First up is Buster Scruggs himself, played by Coen Brothers regular Tim Blake Nelson. First seen riding his horse (named Dan) playing a guitar and singing at the top of his voice. He might come across as fun time cowboy but really he is a crack shot, deadly as he is polite. This chapter is classic Coen Bros. Funny and violent. A full film of just Buster Scruggs would have been all we needed. It is a fun and blistering first 30 minutes, if only The Ballad of Buster Scruggs could maintain that level.

James Franco as a bumbling bank robber in the second short story gets the best line and biggest laugh in the whole film. Over the next few short stories there are a collection of more serious and darker tales. Don’t worry the usual humour is sprinkled about. There is Liam Neeson as a travelling entertainer of sorts. Tom Waits searching for gold. Zoe Karzan who joins a wagon train to search for a new life in Oregon. Brendan Gleeson (sorry no beard) and others in stagecoach journey. In all this the movie takes a slight dip. Each story is different in appearance and tone. The transition between story could have been worked out better. Maybe using a reoccurring character or location would have smoothed it out (but what do I know, the Coen Brothers are masters and definitely know better than me). Apparently this is the longest film the two brothers have made and in some places it does feel that way.

If its one thing that the Coen Brothers do well is Westerns and stunning landscapes. Cinematographer Bruno Delhonnel here working with Joel and Ethan for the second time (The first being ‘Inside Llewyn Davis’) captures the mood and feel for each little story perfectly.

The Ballad of Buster Scruggs may not be the Coen Brothers best film, but a bad film for them is still better than most films released today. The problem is when it’s good it is really good and that reflects on some on the slower stories. A strong start and beautiful cinematography enriched by a score by Carter Burwell tides this film together. The cast are just the icing that brings it all together. Tim Blake Nelson is the films VIP.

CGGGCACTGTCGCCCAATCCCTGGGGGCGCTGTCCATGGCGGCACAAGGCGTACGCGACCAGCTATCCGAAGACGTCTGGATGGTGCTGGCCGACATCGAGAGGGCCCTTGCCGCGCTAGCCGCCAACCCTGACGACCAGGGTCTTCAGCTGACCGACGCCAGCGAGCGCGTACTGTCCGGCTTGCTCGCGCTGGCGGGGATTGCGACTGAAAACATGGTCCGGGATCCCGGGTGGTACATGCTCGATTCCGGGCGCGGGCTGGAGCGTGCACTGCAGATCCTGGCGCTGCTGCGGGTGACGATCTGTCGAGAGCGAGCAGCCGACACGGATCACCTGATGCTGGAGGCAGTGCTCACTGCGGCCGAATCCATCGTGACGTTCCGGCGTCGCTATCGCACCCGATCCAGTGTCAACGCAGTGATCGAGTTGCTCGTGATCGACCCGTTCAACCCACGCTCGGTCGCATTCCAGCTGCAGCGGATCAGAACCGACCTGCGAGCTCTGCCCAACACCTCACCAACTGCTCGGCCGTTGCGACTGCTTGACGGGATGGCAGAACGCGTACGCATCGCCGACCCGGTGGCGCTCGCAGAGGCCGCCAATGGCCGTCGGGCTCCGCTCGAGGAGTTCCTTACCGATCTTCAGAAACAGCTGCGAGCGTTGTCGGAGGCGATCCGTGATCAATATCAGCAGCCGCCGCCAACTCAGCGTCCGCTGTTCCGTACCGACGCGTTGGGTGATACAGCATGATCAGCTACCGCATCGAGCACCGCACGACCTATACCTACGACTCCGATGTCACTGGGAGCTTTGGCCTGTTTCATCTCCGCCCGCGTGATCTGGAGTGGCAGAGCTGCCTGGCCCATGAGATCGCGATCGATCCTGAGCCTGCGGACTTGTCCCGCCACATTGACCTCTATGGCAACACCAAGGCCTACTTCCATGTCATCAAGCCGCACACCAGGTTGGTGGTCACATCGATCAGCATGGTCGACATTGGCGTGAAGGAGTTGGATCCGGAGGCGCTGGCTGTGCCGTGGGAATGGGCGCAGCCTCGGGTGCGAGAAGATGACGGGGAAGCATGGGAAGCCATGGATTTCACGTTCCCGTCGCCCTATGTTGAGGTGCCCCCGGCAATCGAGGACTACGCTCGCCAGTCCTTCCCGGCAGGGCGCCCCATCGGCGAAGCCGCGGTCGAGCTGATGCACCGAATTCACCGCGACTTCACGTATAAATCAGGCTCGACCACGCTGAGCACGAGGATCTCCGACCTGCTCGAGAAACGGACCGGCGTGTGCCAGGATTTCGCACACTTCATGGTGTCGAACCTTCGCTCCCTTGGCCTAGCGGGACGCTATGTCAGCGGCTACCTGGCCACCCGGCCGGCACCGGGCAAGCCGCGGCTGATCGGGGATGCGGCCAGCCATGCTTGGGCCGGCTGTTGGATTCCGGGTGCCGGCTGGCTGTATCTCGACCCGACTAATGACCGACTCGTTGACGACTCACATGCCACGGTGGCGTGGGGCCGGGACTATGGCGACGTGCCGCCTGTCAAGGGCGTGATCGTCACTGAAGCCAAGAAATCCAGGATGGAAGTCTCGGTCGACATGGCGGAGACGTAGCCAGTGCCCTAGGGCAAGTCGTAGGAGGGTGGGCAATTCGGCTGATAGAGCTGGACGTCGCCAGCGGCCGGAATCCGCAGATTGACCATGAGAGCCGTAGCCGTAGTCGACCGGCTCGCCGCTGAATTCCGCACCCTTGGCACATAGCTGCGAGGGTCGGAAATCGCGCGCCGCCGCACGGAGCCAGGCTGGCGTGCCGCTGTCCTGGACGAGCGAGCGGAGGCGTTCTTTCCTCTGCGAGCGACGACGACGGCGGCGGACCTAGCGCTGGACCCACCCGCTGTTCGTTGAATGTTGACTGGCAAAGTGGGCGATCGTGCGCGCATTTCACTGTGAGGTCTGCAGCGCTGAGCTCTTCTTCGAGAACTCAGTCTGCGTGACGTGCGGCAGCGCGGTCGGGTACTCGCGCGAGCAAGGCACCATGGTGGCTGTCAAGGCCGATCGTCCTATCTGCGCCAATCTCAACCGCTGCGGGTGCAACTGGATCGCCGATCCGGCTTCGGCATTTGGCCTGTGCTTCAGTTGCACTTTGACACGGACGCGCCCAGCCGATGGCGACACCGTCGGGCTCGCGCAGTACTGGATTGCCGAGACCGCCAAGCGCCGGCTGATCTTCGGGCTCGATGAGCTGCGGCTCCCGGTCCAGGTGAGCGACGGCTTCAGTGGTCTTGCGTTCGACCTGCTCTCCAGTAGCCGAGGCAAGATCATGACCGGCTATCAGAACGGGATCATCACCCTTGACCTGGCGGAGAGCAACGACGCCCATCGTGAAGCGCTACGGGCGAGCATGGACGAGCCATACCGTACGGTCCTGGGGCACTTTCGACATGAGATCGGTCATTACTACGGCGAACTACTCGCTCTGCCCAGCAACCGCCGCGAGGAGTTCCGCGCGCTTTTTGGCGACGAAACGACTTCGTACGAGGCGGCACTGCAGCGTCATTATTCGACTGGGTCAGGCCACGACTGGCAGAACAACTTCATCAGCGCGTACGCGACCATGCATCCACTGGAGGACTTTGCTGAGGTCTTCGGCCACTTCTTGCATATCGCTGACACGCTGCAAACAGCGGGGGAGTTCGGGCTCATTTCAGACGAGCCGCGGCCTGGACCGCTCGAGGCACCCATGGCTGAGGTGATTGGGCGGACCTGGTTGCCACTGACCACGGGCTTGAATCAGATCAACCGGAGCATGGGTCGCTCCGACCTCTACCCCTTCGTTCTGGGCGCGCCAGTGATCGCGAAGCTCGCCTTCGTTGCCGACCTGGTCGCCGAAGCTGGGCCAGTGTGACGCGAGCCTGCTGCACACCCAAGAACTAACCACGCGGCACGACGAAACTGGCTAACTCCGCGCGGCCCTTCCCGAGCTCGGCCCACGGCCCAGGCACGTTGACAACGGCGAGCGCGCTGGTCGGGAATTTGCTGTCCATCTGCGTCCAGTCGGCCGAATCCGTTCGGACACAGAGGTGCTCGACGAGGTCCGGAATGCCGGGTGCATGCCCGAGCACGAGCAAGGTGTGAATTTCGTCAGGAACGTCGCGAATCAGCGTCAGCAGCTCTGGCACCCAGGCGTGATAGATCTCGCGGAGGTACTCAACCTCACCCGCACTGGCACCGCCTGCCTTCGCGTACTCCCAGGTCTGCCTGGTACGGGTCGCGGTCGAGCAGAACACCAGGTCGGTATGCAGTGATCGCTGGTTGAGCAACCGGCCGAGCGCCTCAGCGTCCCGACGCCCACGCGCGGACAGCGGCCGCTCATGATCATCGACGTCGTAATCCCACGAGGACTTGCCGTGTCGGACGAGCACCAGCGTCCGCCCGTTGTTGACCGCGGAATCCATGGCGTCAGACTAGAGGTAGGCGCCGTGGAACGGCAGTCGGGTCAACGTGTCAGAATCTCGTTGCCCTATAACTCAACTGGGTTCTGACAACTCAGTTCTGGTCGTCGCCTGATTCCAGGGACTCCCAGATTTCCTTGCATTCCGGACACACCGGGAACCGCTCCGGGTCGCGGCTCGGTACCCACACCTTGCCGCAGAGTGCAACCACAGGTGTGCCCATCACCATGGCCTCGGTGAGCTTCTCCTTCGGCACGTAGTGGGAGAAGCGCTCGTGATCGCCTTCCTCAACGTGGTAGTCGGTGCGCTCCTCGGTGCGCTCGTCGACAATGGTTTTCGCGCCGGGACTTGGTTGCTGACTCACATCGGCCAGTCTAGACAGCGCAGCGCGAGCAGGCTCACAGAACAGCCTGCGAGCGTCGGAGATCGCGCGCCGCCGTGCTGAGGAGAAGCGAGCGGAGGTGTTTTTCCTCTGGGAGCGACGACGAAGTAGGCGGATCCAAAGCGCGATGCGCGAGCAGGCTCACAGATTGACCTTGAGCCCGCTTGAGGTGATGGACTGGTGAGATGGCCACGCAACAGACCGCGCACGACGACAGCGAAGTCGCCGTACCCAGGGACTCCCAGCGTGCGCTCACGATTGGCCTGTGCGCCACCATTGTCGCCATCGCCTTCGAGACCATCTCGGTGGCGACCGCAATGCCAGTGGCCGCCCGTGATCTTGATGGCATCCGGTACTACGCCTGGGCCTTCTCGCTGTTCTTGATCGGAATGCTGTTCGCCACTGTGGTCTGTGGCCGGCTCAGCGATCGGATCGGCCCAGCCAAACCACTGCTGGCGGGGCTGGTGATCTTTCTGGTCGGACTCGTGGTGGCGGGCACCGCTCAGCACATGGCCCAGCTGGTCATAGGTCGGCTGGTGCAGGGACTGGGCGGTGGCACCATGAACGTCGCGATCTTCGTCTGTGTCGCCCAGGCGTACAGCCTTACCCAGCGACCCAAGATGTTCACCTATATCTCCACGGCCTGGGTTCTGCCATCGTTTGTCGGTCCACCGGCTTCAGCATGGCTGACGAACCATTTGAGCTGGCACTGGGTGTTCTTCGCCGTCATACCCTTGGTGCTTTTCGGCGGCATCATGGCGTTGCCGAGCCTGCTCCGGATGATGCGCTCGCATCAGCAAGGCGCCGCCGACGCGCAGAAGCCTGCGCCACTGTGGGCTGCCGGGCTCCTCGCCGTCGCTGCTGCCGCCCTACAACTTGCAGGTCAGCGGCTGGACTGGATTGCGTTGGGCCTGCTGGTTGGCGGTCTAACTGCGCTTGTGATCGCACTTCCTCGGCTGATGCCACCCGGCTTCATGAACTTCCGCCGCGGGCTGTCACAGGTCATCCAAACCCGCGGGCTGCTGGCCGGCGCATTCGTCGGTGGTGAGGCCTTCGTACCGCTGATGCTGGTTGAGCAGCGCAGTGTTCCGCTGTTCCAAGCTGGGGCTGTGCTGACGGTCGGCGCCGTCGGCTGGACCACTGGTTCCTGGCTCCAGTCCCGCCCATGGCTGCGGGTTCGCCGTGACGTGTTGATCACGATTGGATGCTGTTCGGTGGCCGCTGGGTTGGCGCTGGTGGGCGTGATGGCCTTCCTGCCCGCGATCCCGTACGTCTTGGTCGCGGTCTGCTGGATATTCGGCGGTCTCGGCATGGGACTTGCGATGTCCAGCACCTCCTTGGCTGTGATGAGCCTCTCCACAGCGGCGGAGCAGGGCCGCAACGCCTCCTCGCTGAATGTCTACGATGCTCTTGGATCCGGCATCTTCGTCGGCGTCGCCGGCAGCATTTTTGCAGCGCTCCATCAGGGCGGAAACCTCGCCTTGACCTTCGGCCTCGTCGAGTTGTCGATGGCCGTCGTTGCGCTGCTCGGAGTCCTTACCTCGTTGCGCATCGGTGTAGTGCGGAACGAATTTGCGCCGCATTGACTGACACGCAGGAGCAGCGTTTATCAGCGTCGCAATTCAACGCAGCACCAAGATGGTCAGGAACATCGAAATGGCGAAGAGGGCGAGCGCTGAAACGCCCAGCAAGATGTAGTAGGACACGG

Dave’s Verdict:


LFF 2018: Colette

Directed by: Wash Westmoreland
Cast: Keira Knightley, Dominic West, Eleanor Tomlinson, Fiona Shaw

Screening at LFF: 11th & 12th
UK Release Date: 25th January, 2019

Written by Sarah Buddery

A very personal project for Director Wash Westmoreland (Still Alice), Colette was the final film that he and his partner Richard Glatzer worked on before Glatzer sadly passed away in 2015 – and indeed it was a script that had been on Westmoreland’s radar since 2001.

Now finally bringing their story to the screen (Glatzer is credited for screenplay, and there is a rather lovely tribute at the end), there is a timeliness to this true story – despite its late 1800s grounding – that feels surprisingly relevant. Following the story of Colette (Knightley) and her older husband Willy (West), Colette’s salacious stories of a young Parisian woman named Claudine are released under her established author husband’s name. Together, they start a genuine phenomenon, and between writing, Colette embarks on liaisons with Southern Belle, Georgie Raoul-Duval (Tomlinson) and the androgynous Missy (Gough). It is only a matter of time however before Colette wishes to be seen as an author in her own right, and sees a life for herself beyond her husband.

Keira Knightley gives a fantastic performance as the titular character, and her arc from humble country girl to confident Parisian socialite is beautifully pitched. She continues to show her strengths, particularly in period dramas, and she ensures this character is believable and compelling throughout. Dominic West also gives a great performance as the portly Willy, cutting a larger-than-life figure with both his outlandish screen presence and rotund form.

The production design is suitably sumptuous with the costumes and splendour of Parisian aristocracy being exquisitely crafted. All of this is to be expected with a film such as this, but what was so unexpected was its exploration of gender politics and its celebration of queer culture was surprisingly forward-thinking given its period setting. There is a poignant relevancy to this film regarding women, and the struggle for equality. Colette as a character is one who struggles to be recognised for her work in a “man’s” world and this is something which is sadly still so telling in modern Hollywood.

This is the sort of film where you know exactly what you’re getting, but where it might be a little generic in its execution, it is exceptionally progressive thematically and in tone, and this is something which may surprise. With fantastic performances, and a lavish setting, Colette is a film that will sweep you off your feet.


Sarah’s Verdict


LFF 2018: Widows

Year: 2018
Directed by: Steve McQueen
Starring: Viola Davis, Michelle Rodriguez, Elizabeth Debicki, Cynthia Erivo, Daniel Kaluuya, Colin Farrell

Written by Dave Curtis

Back in 2011, I was a runner in a post-production house in London. At the same time, an up and coming director had finished filming his second feature film and was deep into the sound mix. This man would go on to win an Oscar and become one of the most wanted directors in the industry. His name was Steve McQueen.

He was just finishing Shame, his second link up with Michael Fassbender. (The first being ‘Hunger’). Steve was nice enough to answer all my questions. He enjoyed Nandos most days (he likes his chicken dry with no spices if you were wondering) and most importantly he was polite to the runners (many directors were not). It’s fantastic to see him doing so well. After the success of 12 Years a Slave it seems he has the pick of any actors or project he wishes. Fast forward to 2018 and his new film Widows opens the London Film Festival, a great honour for any British director.